It is time for another yearly update of the publication statistics in Machine Learning and Natural Language Processing. The field has continued to grow very rapidly, both in number of publications and number of attendees, breaking all sorts of previous records. Perhaps most notably the initial release of NeurIPS conference tickets sold out in 11 minutes and 38 seconds. In this post I will provide some finer-grained statistics on these numbers, showing which authors and organizations are publishing most at specific conferences.
This year, I have included the following conferences/journals: ACL, EMNLP, NAACL, EACL, COLING, TACL, CL, CoNLL, NeurIPS, ICML, ICLR, AAAI. This selection aims to cover the most well-known and high-ranking venues for publishing work on both machine learning and language technologies. Compared to last year, I've removed SemEval, as it has a large focus on shared task papers and I'm not including these for other conferences either. I've also added AAAI, which is one of the bigger conferences and was previously missing from the rankings. NeurIPS (previously known as NIPS) changed its name this year, but for consistency I will use the new name to refer to all the previous iterations as well.
This analysis is done automatically with a collection of scripts that I've continued to improve over the years. The paper lists are crawled from online proceedings and author names can usually be found there as well. Organization names need to be extracted straight from the PDFs which can lead to quite a bit of noise. I've created various methods for detecting and mapping different types of names, but let me know if you spot any remaining errors.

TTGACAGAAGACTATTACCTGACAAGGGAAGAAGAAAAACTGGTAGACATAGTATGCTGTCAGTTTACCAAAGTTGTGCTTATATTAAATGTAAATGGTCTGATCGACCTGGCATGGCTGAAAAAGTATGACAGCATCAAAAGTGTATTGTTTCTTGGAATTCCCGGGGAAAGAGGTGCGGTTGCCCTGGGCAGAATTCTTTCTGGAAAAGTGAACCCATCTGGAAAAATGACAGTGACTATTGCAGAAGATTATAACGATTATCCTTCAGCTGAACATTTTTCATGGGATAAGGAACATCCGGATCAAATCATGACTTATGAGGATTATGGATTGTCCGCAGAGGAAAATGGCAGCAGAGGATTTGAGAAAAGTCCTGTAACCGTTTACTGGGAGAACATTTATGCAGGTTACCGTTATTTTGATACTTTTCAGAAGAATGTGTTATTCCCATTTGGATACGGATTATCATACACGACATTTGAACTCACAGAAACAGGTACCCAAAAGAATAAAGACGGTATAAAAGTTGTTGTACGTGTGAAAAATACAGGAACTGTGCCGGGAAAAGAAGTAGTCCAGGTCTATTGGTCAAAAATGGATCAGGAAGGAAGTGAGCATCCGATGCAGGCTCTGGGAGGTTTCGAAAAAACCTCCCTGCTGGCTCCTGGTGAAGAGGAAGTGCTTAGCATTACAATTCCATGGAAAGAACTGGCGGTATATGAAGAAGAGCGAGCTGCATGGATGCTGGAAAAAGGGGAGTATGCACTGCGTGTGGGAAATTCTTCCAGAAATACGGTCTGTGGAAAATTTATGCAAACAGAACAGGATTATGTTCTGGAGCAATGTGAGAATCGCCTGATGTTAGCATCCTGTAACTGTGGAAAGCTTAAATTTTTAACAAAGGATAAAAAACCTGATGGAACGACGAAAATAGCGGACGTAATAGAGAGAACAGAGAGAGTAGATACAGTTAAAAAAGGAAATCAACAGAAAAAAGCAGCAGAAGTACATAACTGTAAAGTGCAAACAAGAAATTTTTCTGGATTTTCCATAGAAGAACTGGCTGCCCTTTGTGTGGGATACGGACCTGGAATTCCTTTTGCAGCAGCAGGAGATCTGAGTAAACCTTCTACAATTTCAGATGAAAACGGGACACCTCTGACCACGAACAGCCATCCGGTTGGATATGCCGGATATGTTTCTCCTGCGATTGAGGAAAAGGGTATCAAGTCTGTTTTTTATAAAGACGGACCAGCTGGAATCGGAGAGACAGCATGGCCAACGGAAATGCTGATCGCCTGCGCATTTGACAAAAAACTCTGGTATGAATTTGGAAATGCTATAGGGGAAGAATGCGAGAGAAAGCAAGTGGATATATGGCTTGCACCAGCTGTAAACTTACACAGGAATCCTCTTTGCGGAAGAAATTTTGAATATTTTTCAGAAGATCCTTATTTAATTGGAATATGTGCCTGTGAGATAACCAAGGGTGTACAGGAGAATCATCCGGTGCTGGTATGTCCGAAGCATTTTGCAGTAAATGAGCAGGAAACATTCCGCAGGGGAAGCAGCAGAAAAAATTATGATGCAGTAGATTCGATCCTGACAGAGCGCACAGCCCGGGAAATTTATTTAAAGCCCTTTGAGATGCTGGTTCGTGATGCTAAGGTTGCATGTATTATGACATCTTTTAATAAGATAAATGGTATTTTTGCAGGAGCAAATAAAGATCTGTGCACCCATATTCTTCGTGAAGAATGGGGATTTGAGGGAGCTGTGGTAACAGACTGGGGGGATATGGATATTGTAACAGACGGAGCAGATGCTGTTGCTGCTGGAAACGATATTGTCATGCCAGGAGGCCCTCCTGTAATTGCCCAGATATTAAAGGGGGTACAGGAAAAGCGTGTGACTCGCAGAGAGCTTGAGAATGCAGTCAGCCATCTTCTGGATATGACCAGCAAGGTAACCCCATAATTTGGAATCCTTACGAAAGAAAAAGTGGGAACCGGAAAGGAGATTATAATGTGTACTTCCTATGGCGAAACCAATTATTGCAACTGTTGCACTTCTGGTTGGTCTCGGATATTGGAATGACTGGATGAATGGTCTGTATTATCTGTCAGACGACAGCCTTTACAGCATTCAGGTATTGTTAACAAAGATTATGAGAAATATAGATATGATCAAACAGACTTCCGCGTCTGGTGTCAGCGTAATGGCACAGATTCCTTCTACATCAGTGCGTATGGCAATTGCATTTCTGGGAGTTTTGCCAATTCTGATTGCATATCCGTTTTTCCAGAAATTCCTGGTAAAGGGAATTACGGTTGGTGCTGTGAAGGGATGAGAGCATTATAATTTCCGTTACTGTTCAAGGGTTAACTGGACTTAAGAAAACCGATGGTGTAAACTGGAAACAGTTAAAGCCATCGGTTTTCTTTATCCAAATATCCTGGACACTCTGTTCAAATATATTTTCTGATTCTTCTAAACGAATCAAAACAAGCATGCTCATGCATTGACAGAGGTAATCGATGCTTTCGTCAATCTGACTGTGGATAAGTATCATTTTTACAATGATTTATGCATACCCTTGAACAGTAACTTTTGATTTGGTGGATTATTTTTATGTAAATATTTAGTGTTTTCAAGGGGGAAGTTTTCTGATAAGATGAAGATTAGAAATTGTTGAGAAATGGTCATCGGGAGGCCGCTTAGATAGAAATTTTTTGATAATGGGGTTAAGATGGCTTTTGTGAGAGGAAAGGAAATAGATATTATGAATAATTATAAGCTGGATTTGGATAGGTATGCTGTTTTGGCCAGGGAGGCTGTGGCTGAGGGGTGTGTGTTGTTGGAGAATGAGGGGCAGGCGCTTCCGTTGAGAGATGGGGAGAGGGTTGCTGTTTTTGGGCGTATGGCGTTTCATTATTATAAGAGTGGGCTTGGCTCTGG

While this post highlights authors and organizations who have published the most in the recent year, I want to specify that I do not think that publication quantity is something that we as a field should be pursuing or rewarding. As the graphs below show, the field is becoming more and more popular, and this rapid increase in numbers comes with very varying quality. Authoring 1 piece of groundbreaking work is always better than releasing 10 totally forgettable incremental papers. This post is just meant to give a light high-level view of who is currently publishing and at which conferences, and perhaps provide a bit of inspiration for new researchers with great ideas.
We start off by looking at the publications at all the conferences between 2012-2018. Most of the ML venues continued their growth in the number of published papers, with AAAI and NeurIPS going past the 1,000 paper mark. EMNLP and NAACL also had their record years by quite a margin, whereas ACL and COLING stayed closer to the previous numbers. EACL took this year to rest, and the number of papers in TACL and CL has remained relatively stable throughout the years.
Next up, we can look at individual authors who have published most papers in these conferences during 2018. Three researchers have each contributed to an impressive 22 papers: Ming Zhou (Microsoft), Graham Neubig (Carnegie Mellon) and Sergey Levine (UC Berkeley). They are closely followed by Tong Zhang (Tencent AI, up until very recently), Maosong Sun (Tsinghua University) and Iryna Gurevych (TU Darmstadt).